Cutter 20:59
Hi, I’m Cutter . I’m from Colorado. And I was just wondering if you had to choose one project for your portfolio to represent your entire body of work? Which would you choose? And what was your design process like for that?

Dan Harden 21:14
Oh, boy cutter, that is a hard question. Of all of the products that we’ve designed, you know, over, over 1000 products that that is like saying, which is your favorite baby, you know, you pour your heart and soul into each one of these projects. And there are certain aspects to some versus others that make them make them more enjoyable, I guess, and make make them more favorite. I think for me, the ones that are my favorites are those where there was a difficult challenge to solve. We had a great team effort and we make good chemistry with the client. That means a lot when you’ve got a client that really is championing championing their own their own product, Nick and they give you the the respect and the freedom as a designer to do good work, just allowing us to do really good work matters. So okay, what if I got it down to a subgroup? Maybe not one that would not be fair to our clients or, or to us? I think, Okay, how about for? I’ll go with the a dairy baby bottle, goop, the Google product line, the tunnel strength trainer, and the scroll allowance journey, I’ll tell you why. So and these are chronological. Yeah, those were chronological. A dairy. Okay, so that’s the dairy natural nursery, it’s a baby bottle, that’s, that looks like you would want a baby bottle to look like and I don’t mean me, I mean a baby. It’s a very natural breast like form. And we were able to rethink the problem really from the ground up by literally turning it upside down. So you fill it from the bottom, not the top, like most other baby bottles that had been designed for the last 100 years. So the key was to figure out how to manufacture something like that, where you could create a soft dome of warm milk, while also allowing it to breathe properly. Because you need to equalize the pressure inside the bottle is the baby and just the milk. It just ended up being a a wonderful project, because well, their result was really cool. As a design solution, it was very complete, right? So good form, good function. And most importantly, that it got out of the way. It got out of this critical moment between mother or father and the babies. So it wasn’t a product impediment between these two critical users, one providing the care one receiving it. And so therefore, the product kind of receded into the experience. I love that about the dairy product. It was also successful. And the client team was just absolutely wonderful to work with. I guess one of my favorite parts was working with with nursing babies, because they couldn’t. They couldn’t tell you they couldn’t verbalize to you. What they liked or didn’t like, one baby just threw one of the prototypes at me and hit me in the forehead and it was the proverbial knock on the head like, okay, I guess she didn’t like that. So it was really neat. Yeah. Do you really use your observational skills as a designer to to innovate? So that was a dairy. The Google product line is comprised of a lot of different products have designed over the years for them the nest drop cam Camera Line, the Chromecast the OnHub Home Hub, Google Wi Fi, even the Google trekker you know the drop cam can Camera reinvented how we feel about cameras monitoring your home. It was a it was just a cute, friendly little multipurpose kind of device that you could put anywhere because it had these three axes of motion. Chromecast, you know, ironically, there’s a design that you’d stick behind the television. And I remember Google saying, Are you sure you want your design behind the television. And it was, it was our intent to really let that software in the television come forward. That was really what people wanted is, is a new streaming style. And a new method of getting content on their television, the OnHub, we introduced a lot of natural materials like bamboo, and then even on early work on the other products, we introduced a lot of textiles. So that introduced this whole natural look and feel. Then the tracker was it kind of a bizarre scientific kind of project. It’s this backpack worn mapping device that would take photographs and navigational contours of any space, anywhere in the world. Typically, that kind of content that goes into Google Earth is coming from automobiles with cameras on the top, but you know, think about how much of the planet doesn’t have roads. So the Google checker solve that problem. So when you go to Google Earth, a lot of that content is coming from trekker now, tonal, was probably the most complete project I’ve ever worked on or the team has, because, you know, it started with research, human factors, you know, complete industrial design, mechanical engineering user interface, every design problem was wrapped up into one solution that hangs on the wall. It’s a strength training system that uses an electronic motor as a form of resistance. So there isn’t weight in there that you’re pulling against. And it allows you to have workouts ranging from lat pull downs, to, to, you know, all different types of crunching, bench pressing curls, squats, you can do everything with a total strength trainer, and you get stronger, faster, because it has machine learning. So it’s prompting you along the way. It’s encouraging you and you have a whole community of other total users in the background that’s actually working with you. So you know that again, one of the recipes for, for making a product kind of rise to the top is when you have great synergy with your client and this case, you know, totals whole management team, their engineering team, project managers. It’s just a great company to work with. We just so thoroughly enjoyed the whole process. And we’re, you know, super thrilled with how people that have gotten healthier through it as a result. Finally, is a recent project. scroller is a lounge chair. I, you know, I’ve been a designer for a while, and I hadn’t really worked on furniture before. Certainly not much. I did a little bit when I was a frog design, but not much. And so I sat down, I thought, you know, if I’m going to design a piece of furniture, what should it be? And I thought it has to be the quintessential design problem that is a lounge chair. I’ve been looking at lounge chairs and thinking about them for a long time. You know, I worked when I was working with George Nelson, of course, he designed a lot of really cool pieces of furniture when he was at Herman Miller working with Charles Eames. So I realized that that a lot of lounge chairs had issues. They were too expensive, they were too complex, meaning that they might have had, they might have a really beautiful form and a good expression. But then if you look underneath them, there’s this crazy contraption to hold it or allow it to swivel. So there’s there’s often compromises in these lounge chairs. They’re often heavy, and large as well. So I set out to design a chair that was lightweight, that had a unique way of putting it together because a lot of chairs have been ripped off. And I wanted to be able to protect it with a utility patent and a design patent of course. I wanted to use all wood because I guess I don’t know I’ve been working so much with technology and I just kind of wanted to get away from it. To be honest, I don’t want any fancy tech. I don’t want any apps to sit in my chair. So I wanted to just use all wood, all hardwoods and just create something that’s that’s unique and simple. At the same time that has a Have a sensibility to it in how it’s put together. But also, it had to be beautiful and comfortable. I mean, it had to be beautiful and comfortable. This is, this is something that’s harder to do than you think. So anyway, that was a pretty personal kind of process, when you ask about, like, what was the design process, I mean, it was pretty much me sketching for a couple of months, you know, maybe maybe three to six months, I was not in a hurry, didn’t have a client for this. And it was just about, well, just having fun and expressing myself. So in that booklet of sketches, there are hundreds of chairs in there. And you’ll be seeing more in the future. And that, of course, from sketches, you, you have to jump out into the real world. So you know, looking at lots of human factors, data checking, best practices on lounge chairs, looking at the heights, and the angles, and the backrests, and so forth, looking at different construction methods.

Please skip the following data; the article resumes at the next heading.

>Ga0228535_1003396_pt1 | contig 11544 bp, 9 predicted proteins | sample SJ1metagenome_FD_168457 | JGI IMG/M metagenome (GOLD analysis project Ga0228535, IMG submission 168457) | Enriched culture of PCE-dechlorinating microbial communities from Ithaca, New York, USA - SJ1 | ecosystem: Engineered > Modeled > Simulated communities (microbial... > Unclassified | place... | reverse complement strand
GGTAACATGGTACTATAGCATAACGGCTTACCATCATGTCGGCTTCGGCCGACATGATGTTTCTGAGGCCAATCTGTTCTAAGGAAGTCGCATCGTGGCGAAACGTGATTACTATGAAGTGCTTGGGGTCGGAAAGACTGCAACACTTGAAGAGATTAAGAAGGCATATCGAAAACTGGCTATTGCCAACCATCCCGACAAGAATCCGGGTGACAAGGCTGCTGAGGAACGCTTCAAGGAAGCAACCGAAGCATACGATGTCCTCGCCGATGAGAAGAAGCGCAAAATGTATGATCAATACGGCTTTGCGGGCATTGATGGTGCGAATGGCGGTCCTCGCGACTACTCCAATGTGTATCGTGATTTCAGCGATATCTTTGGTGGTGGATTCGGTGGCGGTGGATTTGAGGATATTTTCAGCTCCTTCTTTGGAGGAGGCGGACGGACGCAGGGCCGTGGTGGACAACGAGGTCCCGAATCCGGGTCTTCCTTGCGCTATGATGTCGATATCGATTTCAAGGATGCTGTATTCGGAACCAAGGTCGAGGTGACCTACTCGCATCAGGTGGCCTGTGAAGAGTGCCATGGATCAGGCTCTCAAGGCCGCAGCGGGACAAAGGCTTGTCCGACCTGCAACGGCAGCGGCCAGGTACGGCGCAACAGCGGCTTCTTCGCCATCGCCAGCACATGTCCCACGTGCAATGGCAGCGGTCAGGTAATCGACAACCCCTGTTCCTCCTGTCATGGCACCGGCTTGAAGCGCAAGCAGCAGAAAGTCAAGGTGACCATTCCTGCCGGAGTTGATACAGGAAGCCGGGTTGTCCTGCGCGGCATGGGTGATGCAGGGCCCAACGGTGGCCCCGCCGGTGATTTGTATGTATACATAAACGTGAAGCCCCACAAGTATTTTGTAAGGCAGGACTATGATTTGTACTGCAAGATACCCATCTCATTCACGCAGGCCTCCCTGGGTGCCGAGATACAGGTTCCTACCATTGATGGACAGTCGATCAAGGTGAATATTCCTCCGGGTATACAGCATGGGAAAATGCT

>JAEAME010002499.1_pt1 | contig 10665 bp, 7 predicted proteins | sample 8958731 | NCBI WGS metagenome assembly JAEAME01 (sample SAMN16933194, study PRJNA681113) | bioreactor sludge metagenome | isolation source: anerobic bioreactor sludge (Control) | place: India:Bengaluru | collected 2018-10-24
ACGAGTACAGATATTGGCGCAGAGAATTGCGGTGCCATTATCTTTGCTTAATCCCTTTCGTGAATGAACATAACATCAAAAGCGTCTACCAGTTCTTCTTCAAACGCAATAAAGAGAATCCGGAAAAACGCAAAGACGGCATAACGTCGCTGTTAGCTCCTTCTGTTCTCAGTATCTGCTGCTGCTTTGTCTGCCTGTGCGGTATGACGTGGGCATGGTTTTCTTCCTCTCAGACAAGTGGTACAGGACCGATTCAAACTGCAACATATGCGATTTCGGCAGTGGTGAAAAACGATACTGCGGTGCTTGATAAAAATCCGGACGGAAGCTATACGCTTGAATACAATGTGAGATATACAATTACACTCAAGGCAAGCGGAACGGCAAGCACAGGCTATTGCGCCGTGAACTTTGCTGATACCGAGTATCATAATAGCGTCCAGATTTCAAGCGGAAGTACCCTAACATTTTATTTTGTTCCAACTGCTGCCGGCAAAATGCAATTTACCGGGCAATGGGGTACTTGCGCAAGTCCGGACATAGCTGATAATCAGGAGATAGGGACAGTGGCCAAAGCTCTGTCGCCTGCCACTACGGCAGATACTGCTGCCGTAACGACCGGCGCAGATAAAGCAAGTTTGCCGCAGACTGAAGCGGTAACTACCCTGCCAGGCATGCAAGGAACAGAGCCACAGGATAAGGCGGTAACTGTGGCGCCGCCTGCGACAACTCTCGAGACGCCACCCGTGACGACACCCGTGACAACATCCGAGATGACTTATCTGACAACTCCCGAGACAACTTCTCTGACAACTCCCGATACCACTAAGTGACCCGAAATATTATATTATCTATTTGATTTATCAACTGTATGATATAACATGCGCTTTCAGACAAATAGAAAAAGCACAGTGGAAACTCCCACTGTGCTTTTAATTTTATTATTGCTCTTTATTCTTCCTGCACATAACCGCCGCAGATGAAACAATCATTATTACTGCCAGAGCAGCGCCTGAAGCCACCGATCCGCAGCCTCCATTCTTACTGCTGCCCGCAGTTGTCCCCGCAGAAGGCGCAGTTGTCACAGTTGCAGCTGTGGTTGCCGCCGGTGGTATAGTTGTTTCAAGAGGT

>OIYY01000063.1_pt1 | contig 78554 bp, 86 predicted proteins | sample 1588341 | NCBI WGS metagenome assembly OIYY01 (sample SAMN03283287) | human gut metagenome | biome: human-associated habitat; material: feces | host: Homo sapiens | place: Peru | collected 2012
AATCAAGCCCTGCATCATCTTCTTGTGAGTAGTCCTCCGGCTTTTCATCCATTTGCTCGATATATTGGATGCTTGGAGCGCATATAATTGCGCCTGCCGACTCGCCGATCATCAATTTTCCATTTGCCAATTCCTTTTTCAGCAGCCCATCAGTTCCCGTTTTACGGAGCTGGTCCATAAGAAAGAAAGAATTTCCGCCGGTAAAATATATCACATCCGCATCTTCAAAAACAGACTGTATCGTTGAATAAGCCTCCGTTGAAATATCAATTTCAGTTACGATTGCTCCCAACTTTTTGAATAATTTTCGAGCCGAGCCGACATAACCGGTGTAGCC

And just experimenting, and building models and prototypes that was next, then finding a group that was local to the Silicon Valley that that could actually go from drawings, CAD drawings, to a real product in a manner that that was a unique manufacturing process. So I needed to find a group of people that could take this rather unique way of, of putting layers of epoxied plywood into a vacuum bag to create the form of the scroller chair. And then we did you know, we committed to making the first of the scroller, like right out of the gate as a perfect prototype, instead of an experimental hack together one, and it was a pretty good guest, the first one that came off of the tool was was actually remarkably close to the way it is now. I had to tweak a few angles, but otherwise, it’s pretty much there. And, and that was the process. I mean, you know, without a client, it was just a matter of cutting to the chase and just getting to design solution rather quickly. And I found the whole process to be immensely gratifying because of it. Thank you, cutter for the question. Thank you for listening to prism. Follow us on or your favorite streaming platform, and we’ll be back with more thought provoking episodes soon.

Unknown Speaker 32:46
Prism is hosted by Dan Harden principal designer and CEO of Whipsaw, produced by Sarah Lierz, mix and sound design by Erik Buell